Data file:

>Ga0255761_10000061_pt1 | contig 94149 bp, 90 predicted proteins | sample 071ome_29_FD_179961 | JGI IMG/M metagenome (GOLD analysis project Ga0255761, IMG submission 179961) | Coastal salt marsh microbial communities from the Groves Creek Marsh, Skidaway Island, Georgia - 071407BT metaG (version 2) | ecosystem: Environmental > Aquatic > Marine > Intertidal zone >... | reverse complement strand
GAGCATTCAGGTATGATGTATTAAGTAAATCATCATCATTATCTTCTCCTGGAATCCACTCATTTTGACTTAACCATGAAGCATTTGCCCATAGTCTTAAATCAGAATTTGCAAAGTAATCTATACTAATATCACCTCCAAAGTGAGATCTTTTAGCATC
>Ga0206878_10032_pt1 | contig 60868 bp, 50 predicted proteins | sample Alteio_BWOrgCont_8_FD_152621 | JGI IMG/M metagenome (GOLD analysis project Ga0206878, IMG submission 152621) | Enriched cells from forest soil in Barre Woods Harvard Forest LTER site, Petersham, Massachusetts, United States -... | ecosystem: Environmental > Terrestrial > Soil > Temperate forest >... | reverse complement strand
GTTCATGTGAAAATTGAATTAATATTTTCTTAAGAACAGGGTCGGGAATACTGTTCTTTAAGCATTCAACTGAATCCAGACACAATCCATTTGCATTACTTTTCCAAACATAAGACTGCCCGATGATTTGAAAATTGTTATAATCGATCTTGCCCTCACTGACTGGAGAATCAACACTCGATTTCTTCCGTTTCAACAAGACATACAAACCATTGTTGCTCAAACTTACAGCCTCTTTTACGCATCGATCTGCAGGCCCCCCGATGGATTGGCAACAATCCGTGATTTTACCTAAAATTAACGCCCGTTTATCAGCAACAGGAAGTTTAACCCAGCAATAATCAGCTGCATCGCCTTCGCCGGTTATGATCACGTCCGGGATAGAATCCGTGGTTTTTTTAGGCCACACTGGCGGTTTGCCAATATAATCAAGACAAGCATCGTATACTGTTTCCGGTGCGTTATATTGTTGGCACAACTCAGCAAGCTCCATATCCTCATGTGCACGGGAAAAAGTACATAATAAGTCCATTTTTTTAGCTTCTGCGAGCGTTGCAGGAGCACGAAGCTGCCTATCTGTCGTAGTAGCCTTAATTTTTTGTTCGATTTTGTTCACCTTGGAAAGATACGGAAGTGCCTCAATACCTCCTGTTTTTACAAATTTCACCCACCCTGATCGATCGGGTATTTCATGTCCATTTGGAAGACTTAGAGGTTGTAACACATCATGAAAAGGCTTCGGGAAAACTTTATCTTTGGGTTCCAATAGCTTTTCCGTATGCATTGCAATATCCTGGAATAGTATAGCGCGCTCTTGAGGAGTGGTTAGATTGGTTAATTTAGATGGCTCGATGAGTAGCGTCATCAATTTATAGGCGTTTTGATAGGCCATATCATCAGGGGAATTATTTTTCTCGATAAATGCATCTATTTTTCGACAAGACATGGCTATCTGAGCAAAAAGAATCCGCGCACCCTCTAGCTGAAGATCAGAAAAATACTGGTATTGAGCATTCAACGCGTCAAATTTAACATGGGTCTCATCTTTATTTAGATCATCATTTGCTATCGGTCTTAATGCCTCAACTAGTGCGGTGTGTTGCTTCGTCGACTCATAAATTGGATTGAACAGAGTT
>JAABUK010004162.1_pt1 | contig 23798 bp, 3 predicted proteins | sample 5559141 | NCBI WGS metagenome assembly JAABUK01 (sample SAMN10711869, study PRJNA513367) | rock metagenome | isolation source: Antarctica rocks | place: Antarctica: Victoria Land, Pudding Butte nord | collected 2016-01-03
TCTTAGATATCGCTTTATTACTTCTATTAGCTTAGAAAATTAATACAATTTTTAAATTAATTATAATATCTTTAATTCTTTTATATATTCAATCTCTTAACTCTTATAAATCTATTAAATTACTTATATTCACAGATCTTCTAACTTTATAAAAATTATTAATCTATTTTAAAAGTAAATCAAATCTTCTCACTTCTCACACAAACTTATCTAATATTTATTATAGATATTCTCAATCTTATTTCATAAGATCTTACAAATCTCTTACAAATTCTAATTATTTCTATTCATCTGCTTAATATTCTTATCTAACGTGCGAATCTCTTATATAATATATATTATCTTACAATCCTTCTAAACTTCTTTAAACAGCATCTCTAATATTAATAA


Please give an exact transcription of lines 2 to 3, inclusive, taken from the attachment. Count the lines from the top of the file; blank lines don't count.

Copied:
GAGCATTCAGGTATGATGTATTAAGTAAATCATCATCATTATCTTCTCCTGGAATCCACTCATTTTGACTTAACCATGAAGCATTTGCCCATAGTCTTAAATCAGAATTTGCAAAGTAATCTATACTAATATCACCTCCAAAGTGAGATCTTTTAGCATC
>Ga0206878_10032_pt1 | contig 60868 bp, 50 predicted proteins | sample Alteio_BWOrgCont_8_FD_152621 | JGI IMG/M metagenome (GOLD analysis project Ga0206878, IMG submission 152621) | Enriched cells from forest soil in Barre Woods Harvard Forest LTER site, Petersham, Massachusetts, United States -... | ecosystem: Environmental > Terrestrial > Soil > Temperate forest >... | reverse complement strand